First, we are not talking about the supposed pig-chimp hybrid that allegedly produced humans (and was taken seriously by some), nor the similar idea suggested for caterpillars in the National Academy of Science’s publication PNAS, for which idea Scientific American promptly dubbed PNAS the “National Enquirer” of the sciences.
All that said: Hybridization might still be a viable idea for evolution—if strictly limited to probable situations, and not invoked to solve otherwise intractable problems.
Okay, here from ScienceDaily:
Scientists have detected at least three potential hybridization events that likely shaped the evolutionary paths of ‘old world’ mice, two in recent times and one in the ancient past. The researchers think these instances of introgressive hybridization — a way for genetic material and, potentially, traits to be passed from one species to another through interspecific mating — are only the first of many needles waiting to be found in a very large genetic haystack. While introgressive hybridization is thought to be common among plants, the finding suggests that hybridization in mammals may not be the evolutionary dead end biologists once commonly thought.
Nakhleh said other studies may have missed evidence of hybridization because the researchers weren’t specifically looking for it. “Why is it that biologists in general who look at mammalian genomes haven’t found hybridization? I think it’s because they started with the hypothesis that it couldn’t be there and used tools that would ignore it.
But note, they are all still mice, and no obviously counterfactual claims are made here concerning mice.
Here’s the abstract:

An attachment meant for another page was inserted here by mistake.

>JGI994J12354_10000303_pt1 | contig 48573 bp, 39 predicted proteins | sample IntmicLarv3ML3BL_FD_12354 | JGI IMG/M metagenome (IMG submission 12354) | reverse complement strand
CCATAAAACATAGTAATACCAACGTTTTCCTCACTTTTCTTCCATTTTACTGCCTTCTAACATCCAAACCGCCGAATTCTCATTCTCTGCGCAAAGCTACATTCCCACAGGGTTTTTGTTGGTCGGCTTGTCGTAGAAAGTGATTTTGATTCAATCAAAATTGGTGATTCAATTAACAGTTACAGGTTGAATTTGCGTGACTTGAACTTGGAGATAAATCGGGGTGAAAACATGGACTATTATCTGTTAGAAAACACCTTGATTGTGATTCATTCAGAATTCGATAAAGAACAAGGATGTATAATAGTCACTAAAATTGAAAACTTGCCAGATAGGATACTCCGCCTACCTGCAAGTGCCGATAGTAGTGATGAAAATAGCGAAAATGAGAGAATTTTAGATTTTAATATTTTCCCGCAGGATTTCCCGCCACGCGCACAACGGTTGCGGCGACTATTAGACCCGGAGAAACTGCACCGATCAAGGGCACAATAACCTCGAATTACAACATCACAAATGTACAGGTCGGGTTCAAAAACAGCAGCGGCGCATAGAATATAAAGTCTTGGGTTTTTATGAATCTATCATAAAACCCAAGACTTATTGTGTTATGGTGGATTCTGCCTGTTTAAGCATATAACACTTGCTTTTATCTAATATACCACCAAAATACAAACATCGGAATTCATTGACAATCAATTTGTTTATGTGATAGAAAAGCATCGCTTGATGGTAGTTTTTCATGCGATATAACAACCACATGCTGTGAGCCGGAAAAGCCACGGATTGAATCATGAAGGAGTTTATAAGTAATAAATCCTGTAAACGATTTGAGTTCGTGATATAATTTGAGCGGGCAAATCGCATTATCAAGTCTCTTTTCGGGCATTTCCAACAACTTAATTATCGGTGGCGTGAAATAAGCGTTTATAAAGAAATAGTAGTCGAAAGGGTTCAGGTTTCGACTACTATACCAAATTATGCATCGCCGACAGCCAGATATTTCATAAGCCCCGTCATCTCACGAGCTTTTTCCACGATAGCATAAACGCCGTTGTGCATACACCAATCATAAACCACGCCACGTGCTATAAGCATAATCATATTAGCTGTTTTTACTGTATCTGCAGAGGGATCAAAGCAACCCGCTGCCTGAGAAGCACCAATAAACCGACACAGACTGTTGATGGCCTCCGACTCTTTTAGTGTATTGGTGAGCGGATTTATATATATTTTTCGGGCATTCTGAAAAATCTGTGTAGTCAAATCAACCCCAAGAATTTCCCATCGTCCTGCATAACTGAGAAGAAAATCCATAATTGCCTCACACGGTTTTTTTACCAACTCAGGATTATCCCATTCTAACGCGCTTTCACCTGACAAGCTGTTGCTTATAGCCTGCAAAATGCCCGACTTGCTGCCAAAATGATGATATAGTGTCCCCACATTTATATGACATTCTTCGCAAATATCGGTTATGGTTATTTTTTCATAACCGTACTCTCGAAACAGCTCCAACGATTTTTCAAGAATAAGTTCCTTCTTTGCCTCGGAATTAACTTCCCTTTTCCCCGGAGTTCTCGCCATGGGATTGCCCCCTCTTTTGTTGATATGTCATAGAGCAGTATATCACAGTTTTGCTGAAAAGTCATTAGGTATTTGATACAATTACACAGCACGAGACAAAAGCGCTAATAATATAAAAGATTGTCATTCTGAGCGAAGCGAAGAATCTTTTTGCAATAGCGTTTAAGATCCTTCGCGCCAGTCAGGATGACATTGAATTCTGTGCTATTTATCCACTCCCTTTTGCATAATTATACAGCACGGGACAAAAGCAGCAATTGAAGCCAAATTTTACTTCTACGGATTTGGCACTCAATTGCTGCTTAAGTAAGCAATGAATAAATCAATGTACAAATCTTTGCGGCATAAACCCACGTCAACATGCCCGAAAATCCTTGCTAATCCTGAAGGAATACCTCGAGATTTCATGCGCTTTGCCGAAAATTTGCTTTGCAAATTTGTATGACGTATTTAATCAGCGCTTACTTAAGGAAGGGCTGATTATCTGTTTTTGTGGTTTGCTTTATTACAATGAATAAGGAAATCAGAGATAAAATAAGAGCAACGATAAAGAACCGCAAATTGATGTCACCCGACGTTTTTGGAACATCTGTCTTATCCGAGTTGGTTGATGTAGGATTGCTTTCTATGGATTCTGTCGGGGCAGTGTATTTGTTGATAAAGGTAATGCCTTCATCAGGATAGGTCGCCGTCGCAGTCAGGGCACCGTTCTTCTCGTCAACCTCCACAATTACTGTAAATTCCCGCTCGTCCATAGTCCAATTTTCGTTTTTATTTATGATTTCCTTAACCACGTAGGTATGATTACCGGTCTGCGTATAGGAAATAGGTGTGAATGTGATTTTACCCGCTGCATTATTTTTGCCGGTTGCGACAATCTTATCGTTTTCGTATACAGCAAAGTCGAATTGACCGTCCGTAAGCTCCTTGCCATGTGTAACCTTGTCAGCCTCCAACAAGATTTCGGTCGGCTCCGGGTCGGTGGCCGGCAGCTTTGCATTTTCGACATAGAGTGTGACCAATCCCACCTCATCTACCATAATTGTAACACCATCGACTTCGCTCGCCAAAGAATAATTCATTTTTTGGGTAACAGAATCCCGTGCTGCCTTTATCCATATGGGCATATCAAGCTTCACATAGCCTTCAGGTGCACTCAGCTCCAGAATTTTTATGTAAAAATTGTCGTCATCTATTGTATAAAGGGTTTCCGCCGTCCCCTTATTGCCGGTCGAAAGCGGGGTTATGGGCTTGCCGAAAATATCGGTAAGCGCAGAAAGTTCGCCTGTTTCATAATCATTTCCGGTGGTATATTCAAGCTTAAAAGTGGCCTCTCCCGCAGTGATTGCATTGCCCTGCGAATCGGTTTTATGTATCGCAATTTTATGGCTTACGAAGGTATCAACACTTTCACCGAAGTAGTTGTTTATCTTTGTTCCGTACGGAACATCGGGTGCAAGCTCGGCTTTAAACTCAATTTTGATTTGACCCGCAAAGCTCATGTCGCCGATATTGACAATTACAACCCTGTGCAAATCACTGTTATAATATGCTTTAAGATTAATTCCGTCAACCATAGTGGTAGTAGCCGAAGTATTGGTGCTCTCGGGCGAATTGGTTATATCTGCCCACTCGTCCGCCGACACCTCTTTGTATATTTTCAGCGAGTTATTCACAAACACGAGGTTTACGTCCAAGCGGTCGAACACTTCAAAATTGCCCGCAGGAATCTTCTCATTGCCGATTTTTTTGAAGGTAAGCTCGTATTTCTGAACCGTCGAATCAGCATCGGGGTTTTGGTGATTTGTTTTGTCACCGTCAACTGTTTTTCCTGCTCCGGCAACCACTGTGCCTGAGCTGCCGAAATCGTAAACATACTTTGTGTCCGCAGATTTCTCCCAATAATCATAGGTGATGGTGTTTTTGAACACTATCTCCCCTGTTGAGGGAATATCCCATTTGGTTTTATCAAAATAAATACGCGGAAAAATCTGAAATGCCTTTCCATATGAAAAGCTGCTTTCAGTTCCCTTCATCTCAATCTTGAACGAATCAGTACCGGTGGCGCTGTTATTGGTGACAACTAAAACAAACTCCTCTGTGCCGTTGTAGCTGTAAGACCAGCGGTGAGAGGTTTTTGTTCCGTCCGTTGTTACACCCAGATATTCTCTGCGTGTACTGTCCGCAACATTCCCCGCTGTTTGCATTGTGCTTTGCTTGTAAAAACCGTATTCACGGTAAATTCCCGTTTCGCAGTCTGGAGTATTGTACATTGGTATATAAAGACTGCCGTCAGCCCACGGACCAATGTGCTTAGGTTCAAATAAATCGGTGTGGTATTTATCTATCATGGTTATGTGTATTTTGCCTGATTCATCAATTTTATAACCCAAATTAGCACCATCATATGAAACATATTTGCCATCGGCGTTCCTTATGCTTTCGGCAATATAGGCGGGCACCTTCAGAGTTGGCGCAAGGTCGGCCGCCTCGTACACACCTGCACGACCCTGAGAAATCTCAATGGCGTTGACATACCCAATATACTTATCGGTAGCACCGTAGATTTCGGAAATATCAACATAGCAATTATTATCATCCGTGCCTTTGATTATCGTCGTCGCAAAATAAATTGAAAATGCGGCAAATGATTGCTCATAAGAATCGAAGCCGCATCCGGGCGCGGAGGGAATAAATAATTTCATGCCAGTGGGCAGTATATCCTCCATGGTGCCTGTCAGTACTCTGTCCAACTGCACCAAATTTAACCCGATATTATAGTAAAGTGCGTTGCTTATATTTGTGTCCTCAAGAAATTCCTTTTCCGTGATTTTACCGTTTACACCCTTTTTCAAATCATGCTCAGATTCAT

We report on a genome-wide scan for introgression between the house mouse (Mus musculus domesticus) and the Algerian mouse (Mus spretus), using samples from the ranges of sympatry and allopatry in Africa and Europe. Our analysis reveals wide variability in introgression signatures along the genomes, as well as across the samples. We find that fewer than half of the autosomes in each genome harbor all detectable introgression, whereas the X chromosome has none. Further, European mice carry more M. spretus alleles than the sympatric African ones. Using the length distribution and sharing patterns of introgressed genomic tracts across the samples, we infer, first, that at least three distinct hybridization events involving M. spretus have occurred, one of which is ancient, and the other two are recent (one presumably due to warfarin rodenticide selection). Second, several of the inferred introgressed tracts contain genes that are likely to confer adaptive advantage. Third, introgressed tracts might contain driver genes that determine the evolutionary fate of those tracts. Further, functional analysis revealed introgressed genes that are essential to fitness, including the Vkorc1 gene, which is implicated in rodenticide resistance, and olfactory receptor genes. Our findings highlight the extent and role of introgression in nature and call for careful analysis and interpretation of house mouse data in evolutionary and genetic studies. – Kevin J. Liu, Ethan Steinberg, Alexander Yozzo, Ying Song, Michael H. Kohn, Luay Nakhleh. Interspecific introgressive origin of genomic diversity in the house mouse. Proceedings of the National Academy of Sciences, 2014; 201406298 DOI: 10.1073/pnas.1406298111
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